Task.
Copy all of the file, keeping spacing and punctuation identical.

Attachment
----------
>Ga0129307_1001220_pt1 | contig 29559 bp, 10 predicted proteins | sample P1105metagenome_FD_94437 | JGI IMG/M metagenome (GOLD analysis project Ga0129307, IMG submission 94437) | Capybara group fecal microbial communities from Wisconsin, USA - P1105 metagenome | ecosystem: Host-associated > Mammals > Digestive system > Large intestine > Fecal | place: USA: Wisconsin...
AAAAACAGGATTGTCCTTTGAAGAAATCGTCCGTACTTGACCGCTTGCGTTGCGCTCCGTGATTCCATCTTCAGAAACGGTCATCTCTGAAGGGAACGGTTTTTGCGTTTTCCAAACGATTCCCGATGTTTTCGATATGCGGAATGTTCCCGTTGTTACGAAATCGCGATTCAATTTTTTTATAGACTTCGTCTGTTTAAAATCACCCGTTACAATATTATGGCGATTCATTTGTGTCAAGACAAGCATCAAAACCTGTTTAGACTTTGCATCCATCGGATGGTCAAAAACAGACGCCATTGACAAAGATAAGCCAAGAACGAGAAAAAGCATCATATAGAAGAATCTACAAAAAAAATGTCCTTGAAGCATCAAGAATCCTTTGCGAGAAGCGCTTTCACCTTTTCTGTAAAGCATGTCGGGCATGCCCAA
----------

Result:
>Ga0129307_1001220_pt1 | contig 29559 bp, 10 predicted proteins | sample P1105metagenome_FD_94437 | JGI IMG/M metagenome (GOLD analysis project Ga0129307, IMG submission 94437) | Capybara group fecal microbial communities from Wisconsin, USA - P1105 metagenome | ecosystem: Host-associated > Mammals > Digestive system > Large intestine > Fecal | place: USA: Wisconsin...
AAAAACAGGATTGTCCTTTGAAGAAATCGTCCGTACTTGACCGCTTGCGTTGCGCTCCGTGATTCCATCTTCAGAAACGGTCATCTCTGAAGGGAACGGTTTTTGCGTTTTCCAAACGATTCCCGATGTTTTCGATATGCGGAATGTTCCCGTTGTTACGAAATCGCGATTCAATTTTTTTATAGACTTCGTCTGTTTAAAATCACCCGTTACAATATTATGGCGATTCATTTGTGTCAAGACAAGCATCAAAACCTGTTTAGACTTTGCATCCATCGGATGGTCAAAAACAGACGCCATTGACAAAGATAAGCCAAGAACGAGAAAAAGCATCATATAGAAGAATCTACAAAAAAAATGTCCTTGAAGCATCAAGAATCCTTTGCGAGAAGCGCTTTCACCTTTTCTGTAAAGCATGTCGGGCATGCCCAA